A Toms River man was found passed out in the driver's seat of a car in the parking lot of a liquor store in Lacey. The police who were called discovered the passed out man and arrested him for allegedly being intoxicated. The man would be charged with driving while intoxicated (DWI), reckless driving and refusing to submit to a breath sample. Two days later the same man would be arrested once again. The police were called to the same liquor store for a report of an aggressive driver. Upon arrival, the police would find the same Toms River man passed out behind the wheel of his car. He would be arrested once again and was charged for a second time DWI, reckless driving, refusal of a breath test and this time for having an open container of alcohol in a motor vehicle.
A drunk driving arrest in New Jersey isn't always straight forward. Many times additional charges also come into play which will need to be addressed by the defendant. Let's take a look at all the charges that this Tom River man is charged with.
Charged With A DWI (N.J.S.A. 39:4-50) In New Jersey
Blood Alcohol Content (or BAC) is used to measure the amount of alcohol found in your blood stream when you've been accused of driving under the influence of alcohol. A person's BAC can be determined by a breath test which will be administered by a police officer after being placed in police custody. If an individual is suspected of drunk driving and given a breath test, they will be found guilty of driving while intoxicated (N.J.S.A. 39:4-50) if they are found to have a blood-alcohol concentration of .08% or greater, which is a “per se” violation. In this case, since there was a refusal, there must be proof that the driver operated his vehicle under the influence of alcohol which impaired his ability to drive by the police officers observations.
What Is A Refusal (N.J.S.A. 39:4-50.2) Charge in New Jersey?
If you are suspected of driving while intoxicated you will be asked by a police officer to submit to a chemical breath test also known as a Breathalyzer. You may refuse to take the test and can not be forced to do so by the police. However, in New Jersey, if a motorist refuses to submit a breath sample, they will automatically be charged with refusal (N.J.S.A. 39:4-50.2) and subjected to certain penalties. If you are found guilty of refusing to submit a breath sample in New Jersey , you will be subject to driver's license suspension up to one year. You will also be required to install an ignition interlock device in your vehicle. With the exception of the potential for a 30-day jail sentence, the penalty for a refusal to submit to a breath test is equivalent to the penalties associated with a DWI conviction where the blood alcohol content (BAC) reading exceeds 0.15%. So while refusing a Breathalyzer may seem like a viable option when you are under the suspicion of DWI, New Jersey motorists need to be aware of the severe penalties they will be subject to in the event they refuse to submit to the test.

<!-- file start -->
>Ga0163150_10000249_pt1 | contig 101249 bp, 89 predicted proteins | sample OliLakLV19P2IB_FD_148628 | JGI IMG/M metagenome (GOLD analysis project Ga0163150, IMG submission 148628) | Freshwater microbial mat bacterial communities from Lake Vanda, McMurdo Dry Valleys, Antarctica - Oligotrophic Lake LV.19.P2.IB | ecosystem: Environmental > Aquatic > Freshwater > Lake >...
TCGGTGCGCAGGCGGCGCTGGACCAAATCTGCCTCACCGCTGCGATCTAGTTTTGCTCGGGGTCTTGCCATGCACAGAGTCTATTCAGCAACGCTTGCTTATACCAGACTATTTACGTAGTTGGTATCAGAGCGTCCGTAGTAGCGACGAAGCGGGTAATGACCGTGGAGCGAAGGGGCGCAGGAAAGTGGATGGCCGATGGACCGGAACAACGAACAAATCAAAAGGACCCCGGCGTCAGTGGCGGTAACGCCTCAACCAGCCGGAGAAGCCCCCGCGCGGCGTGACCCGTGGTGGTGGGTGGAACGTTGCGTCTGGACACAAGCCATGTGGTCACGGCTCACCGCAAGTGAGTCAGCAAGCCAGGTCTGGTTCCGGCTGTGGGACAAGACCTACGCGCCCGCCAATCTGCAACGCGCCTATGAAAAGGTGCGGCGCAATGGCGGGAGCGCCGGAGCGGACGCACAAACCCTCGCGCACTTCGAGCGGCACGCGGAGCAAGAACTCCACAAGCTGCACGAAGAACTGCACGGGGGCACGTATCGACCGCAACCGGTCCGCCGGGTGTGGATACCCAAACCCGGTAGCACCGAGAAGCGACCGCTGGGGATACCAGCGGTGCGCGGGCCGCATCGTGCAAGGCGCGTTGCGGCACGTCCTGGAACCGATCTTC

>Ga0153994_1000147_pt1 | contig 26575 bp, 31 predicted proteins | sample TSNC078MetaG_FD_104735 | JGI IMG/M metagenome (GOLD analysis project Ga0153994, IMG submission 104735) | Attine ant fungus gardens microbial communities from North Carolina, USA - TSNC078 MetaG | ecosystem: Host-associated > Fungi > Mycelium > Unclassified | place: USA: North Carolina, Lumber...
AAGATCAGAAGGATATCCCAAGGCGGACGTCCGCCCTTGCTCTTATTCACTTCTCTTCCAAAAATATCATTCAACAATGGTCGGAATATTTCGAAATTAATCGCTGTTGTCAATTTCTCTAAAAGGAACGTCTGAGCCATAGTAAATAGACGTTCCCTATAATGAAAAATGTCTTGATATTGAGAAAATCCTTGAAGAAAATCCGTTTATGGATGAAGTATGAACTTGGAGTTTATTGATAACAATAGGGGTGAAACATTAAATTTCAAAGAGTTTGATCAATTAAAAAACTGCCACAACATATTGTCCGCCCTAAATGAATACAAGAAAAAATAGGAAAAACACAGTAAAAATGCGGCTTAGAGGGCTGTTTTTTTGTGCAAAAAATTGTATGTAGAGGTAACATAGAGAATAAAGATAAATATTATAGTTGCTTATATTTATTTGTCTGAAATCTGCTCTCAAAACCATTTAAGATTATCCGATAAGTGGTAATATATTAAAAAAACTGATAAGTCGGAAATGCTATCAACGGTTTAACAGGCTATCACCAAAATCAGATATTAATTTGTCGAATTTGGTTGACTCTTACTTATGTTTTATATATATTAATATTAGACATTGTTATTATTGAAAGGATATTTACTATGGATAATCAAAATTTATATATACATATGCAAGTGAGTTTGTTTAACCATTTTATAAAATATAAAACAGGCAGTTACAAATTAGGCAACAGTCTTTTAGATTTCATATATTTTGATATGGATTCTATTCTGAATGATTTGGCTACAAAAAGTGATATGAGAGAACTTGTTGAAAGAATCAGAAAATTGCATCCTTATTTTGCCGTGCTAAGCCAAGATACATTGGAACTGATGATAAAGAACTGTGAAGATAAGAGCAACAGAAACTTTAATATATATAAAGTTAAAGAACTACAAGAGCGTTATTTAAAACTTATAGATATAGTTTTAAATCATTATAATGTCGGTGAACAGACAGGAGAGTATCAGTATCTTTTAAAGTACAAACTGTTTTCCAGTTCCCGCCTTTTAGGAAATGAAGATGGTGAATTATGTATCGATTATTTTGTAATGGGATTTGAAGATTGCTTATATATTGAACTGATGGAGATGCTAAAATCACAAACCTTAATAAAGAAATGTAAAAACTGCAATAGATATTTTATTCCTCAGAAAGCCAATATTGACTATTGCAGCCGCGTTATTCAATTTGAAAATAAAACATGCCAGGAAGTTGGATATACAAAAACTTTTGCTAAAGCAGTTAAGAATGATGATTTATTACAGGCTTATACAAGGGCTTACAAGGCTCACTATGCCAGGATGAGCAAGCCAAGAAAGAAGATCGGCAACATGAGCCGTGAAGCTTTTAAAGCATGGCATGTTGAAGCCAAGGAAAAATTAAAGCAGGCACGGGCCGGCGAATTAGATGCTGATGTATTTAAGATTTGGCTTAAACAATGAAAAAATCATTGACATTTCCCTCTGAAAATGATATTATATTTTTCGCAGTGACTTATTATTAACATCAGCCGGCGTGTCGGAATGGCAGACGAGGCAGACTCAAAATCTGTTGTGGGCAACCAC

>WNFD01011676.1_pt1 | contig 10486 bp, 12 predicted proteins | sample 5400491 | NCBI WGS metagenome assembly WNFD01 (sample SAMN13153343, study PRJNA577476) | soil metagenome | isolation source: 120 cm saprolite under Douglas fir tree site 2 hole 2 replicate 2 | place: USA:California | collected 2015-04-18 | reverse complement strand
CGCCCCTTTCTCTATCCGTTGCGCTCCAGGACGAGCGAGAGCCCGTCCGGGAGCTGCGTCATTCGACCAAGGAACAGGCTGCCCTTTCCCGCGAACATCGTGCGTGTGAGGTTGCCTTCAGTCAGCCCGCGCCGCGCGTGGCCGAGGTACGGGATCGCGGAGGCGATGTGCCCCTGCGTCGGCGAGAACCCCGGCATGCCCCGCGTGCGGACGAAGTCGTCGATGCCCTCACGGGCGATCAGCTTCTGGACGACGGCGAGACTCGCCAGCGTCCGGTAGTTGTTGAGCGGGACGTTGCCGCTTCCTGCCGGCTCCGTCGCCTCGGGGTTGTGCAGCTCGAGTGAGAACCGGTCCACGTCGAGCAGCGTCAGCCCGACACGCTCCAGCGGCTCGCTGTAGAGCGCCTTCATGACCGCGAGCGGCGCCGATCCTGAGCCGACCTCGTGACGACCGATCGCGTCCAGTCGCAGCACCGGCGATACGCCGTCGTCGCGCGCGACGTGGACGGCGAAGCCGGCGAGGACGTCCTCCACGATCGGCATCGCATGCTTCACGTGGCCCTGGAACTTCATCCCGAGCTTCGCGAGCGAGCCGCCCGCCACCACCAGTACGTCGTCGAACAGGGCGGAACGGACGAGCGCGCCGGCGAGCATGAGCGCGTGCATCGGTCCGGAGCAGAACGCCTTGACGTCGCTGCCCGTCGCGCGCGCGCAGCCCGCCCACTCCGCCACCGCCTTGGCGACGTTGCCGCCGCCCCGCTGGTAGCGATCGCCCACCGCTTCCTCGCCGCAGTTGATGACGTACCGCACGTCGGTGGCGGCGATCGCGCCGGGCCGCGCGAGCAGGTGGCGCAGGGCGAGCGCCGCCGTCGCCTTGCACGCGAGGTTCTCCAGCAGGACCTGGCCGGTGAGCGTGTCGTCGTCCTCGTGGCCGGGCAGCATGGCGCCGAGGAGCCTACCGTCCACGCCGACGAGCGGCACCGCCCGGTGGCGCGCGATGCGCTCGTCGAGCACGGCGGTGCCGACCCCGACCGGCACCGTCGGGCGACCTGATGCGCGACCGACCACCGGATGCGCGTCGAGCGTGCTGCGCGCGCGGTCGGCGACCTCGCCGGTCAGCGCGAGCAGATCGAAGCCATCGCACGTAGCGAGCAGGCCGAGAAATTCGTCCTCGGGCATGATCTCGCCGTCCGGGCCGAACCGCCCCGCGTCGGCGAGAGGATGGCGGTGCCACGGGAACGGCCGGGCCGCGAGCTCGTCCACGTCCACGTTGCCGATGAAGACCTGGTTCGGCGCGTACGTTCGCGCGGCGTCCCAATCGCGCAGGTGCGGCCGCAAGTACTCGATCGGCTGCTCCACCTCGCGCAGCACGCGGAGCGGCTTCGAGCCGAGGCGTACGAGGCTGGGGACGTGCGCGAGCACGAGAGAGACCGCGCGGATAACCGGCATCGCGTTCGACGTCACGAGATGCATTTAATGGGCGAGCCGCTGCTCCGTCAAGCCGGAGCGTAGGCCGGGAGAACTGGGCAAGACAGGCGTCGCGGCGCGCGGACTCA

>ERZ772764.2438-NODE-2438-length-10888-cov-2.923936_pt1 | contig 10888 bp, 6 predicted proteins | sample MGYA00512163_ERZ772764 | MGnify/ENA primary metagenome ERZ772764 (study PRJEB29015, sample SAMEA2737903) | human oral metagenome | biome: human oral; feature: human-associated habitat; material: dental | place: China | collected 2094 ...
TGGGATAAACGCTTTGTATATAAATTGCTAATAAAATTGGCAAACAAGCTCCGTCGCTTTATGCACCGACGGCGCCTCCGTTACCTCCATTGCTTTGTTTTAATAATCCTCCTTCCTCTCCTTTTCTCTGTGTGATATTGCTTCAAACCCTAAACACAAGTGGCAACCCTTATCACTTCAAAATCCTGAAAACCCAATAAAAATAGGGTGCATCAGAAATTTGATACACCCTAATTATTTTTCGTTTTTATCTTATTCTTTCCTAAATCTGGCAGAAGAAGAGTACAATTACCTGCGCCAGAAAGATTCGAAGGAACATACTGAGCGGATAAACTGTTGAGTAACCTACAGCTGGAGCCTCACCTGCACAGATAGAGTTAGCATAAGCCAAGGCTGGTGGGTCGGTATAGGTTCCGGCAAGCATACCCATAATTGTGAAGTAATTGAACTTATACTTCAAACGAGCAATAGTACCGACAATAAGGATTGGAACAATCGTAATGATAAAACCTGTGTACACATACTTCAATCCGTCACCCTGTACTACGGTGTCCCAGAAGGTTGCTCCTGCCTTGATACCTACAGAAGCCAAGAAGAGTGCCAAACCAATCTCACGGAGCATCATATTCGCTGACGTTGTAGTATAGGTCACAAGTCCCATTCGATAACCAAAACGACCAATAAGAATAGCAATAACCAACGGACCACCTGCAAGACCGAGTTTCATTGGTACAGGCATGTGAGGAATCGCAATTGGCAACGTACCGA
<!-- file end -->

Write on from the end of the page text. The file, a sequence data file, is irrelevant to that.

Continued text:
Reckless driving (N.J.S.A. 39:4-96) In Toms River
In most cases, drunk driving and reckless driving go hand in hand. Most police officers will observe a reckless driving event which will warrant the probable cause for a traffic stop. Under New Jersey state law, a driver should know or have every reason to believe that their reckless driving is likely to harm other drivers and pedestrians. The Toms River man who was arrested was also charged with reckless driving (N.J.S.A. 39:4-96) because he drove his car “heedlessly, in willful or wanton disregard of the rights or safety of others.” This is a serious charge that can include additional time in jail and higher fines in relationship to his drunk driving charges.
Possession of Open Container of Alcohol (N.J.S.A. 39:4-51b)
In New Jersey, it is illegal to drive with an open container of alcohol (N.J.S.A. 39:4-51b). The only place alcohol is permitted in a moving vehicle is in the trunk of a car or behind the last row of seats in a trunkless vehicle. The Toms River man on his second arrest was found to have an open container when the police found him passed out in his car. The penalty for having an open container includes up to a $250 fine or community service for repeated offenses.
Find an Experienced NJ DWI Attorney
If this Toms River man is found guilty of all his possible charges which include DWI, Reckless Driving, Possession of An Open Container and Refusal he could be facing thousands in fines, penalties, and surcharges and up to a two-year loss of his driving privileges, the installation of an ignition interlock device, 12-48 hours at the intoxicated driver resource center (IDRC) and possible jail time.
If you have been arrested for DWI in Toms River, NJ, you should contact a Toms River Municipal Court attorney immediately. If you are in Toms River, Brick or Asbury Park and have been arrested on a DWI charge or any of the slew of other charges attached to the DWI charge you should consider contacting the experienced DWI attorney like those at Villani & DeLuca. Call 732-853-1924 today for a FREE consultation.